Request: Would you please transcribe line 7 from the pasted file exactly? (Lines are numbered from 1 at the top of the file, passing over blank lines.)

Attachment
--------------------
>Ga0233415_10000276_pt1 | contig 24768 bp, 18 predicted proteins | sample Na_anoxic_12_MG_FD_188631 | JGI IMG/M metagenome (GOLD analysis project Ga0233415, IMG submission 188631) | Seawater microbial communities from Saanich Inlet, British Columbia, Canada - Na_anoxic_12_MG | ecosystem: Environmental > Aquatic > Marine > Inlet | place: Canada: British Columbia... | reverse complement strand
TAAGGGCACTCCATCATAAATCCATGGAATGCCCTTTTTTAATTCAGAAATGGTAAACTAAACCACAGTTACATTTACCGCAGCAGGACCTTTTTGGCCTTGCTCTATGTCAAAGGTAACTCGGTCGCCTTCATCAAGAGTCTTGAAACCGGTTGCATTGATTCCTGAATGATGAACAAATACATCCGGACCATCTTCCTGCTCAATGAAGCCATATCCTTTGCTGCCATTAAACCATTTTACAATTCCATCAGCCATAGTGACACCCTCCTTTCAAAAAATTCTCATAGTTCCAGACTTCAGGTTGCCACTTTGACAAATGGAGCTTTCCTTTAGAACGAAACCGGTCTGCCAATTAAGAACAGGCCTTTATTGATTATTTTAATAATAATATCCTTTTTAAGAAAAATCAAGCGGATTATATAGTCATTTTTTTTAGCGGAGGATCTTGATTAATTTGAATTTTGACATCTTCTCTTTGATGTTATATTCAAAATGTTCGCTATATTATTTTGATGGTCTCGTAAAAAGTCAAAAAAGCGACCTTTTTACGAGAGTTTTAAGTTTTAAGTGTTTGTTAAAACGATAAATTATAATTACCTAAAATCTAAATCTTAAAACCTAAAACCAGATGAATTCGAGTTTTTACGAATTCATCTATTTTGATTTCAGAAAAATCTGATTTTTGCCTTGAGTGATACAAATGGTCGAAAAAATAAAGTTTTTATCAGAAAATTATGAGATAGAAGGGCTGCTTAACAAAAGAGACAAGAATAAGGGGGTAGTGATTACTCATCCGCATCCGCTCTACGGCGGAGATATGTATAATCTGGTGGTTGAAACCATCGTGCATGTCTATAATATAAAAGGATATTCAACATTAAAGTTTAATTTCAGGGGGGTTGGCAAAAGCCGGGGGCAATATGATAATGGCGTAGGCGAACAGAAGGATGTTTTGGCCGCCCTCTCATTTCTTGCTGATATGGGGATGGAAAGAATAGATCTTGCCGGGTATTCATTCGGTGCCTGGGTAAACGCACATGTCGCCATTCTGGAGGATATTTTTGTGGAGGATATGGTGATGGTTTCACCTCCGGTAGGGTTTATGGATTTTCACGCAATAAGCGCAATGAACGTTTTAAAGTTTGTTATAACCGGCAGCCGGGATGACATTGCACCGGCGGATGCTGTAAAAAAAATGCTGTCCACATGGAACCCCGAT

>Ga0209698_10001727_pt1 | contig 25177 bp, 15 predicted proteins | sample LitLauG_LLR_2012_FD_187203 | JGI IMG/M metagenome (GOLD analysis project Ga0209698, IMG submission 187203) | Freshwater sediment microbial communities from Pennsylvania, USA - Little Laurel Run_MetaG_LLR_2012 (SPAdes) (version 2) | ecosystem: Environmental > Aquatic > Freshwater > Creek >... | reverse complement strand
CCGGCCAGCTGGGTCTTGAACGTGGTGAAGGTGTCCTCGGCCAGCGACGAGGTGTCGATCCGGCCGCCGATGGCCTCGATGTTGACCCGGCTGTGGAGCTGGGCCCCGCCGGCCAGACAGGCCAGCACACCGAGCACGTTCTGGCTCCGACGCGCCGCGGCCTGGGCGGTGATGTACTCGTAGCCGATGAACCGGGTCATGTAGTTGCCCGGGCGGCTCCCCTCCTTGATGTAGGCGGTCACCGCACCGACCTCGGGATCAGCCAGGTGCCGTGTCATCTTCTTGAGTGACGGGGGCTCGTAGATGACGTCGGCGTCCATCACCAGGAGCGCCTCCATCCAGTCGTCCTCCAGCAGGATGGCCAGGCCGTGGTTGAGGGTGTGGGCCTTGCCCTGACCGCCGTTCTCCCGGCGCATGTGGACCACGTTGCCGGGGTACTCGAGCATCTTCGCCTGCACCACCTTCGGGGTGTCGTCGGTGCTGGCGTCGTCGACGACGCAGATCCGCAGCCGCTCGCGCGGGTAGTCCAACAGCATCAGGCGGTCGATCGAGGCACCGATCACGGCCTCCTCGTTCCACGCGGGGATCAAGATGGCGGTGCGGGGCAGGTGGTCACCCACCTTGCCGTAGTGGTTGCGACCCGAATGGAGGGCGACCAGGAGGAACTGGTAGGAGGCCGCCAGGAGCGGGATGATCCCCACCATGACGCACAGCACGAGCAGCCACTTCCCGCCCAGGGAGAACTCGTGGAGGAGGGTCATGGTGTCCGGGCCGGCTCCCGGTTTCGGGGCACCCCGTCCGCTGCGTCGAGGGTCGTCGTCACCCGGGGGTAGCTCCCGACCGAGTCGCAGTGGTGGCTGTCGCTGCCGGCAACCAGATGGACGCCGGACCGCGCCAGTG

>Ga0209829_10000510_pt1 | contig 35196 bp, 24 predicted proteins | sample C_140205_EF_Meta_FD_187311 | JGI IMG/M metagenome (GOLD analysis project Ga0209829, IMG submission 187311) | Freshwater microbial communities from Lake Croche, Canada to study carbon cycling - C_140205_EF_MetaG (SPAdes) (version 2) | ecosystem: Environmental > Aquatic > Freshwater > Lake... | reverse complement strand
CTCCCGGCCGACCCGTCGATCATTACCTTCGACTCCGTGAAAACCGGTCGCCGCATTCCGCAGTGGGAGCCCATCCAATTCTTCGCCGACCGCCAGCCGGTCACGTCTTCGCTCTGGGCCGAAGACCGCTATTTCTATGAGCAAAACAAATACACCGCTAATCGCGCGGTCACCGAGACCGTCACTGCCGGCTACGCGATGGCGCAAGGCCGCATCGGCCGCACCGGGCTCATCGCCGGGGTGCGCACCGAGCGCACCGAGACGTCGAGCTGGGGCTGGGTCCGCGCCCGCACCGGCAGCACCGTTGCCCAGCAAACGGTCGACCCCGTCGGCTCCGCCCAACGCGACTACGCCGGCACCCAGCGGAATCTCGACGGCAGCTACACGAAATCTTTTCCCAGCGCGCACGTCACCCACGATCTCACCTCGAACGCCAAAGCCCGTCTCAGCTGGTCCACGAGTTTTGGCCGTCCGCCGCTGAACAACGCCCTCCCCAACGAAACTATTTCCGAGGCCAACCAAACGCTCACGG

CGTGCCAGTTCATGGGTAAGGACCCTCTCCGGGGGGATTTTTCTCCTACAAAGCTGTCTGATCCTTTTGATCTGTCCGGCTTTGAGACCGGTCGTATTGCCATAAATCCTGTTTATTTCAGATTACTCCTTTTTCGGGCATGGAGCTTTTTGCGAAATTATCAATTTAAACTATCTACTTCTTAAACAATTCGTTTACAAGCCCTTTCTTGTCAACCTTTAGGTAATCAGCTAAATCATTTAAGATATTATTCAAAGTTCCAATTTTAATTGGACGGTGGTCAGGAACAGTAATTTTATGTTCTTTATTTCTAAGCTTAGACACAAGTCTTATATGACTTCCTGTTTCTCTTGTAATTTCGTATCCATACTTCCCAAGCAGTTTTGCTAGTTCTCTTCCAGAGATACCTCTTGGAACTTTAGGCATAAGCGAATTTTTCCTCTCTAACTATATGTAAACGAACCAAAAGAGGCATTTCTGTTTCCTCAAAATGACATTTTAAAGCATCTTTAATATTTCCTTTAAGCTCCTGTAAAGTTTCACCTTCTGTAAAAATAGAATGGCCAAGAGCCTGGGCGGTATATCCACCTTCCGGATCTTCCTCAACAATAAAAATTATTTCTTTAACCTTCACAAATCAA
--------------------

CGTGCCAGTTCATGGGTAAGGACCCTCTCCGGGGGGATTTTTCTCCTACAAAGCTGTCTGATCCTTTTGATCTGTCCGGCTTTGAGACCGGTCGTATTGCCATAAATCCTGTTTATTTCAGATTACTCCTTTTTCGGGCATGGAGCTTTTTGCGAAATTATCAATTTAAACTATCTACTTCTTAAACAATTCGTTTACAAGCCCTTTCTTGTCAACCTTTAGGTAATCAGCTAAATCATTTAAGATATTATTCAAAGTTCCAATTTTAATTGGACGGTGGTCAGGAACAGTAATTTTATGTTCTTTATTTCTAAGCTTAGACACAAGTCTTATATGACTTCCTGTTTCTCTTGTAATTTCGTATCCATACTTCCCAAGCAGTTTTGCTAGTTCTCTTCCAGAGATACCTCTTGGAACTTTAGGCATAAGCGAATTTTTCCTCTCTAACTATATGTAAACGAACCAAAAGAGGCATTTCTGTTTCCTCAAAATGACATTTTAAAGCATCTTTAATATTTCCTTTAAGCTCCTGTAAAGTTTCACCTTCTGTAAAAATAGAATGGCCAAGAGCCTGGGCGGTATATCCACCTTCCGGATCTTCCTCAACAATAAAAATTATTTCTTTAACCTTCACAAATCAA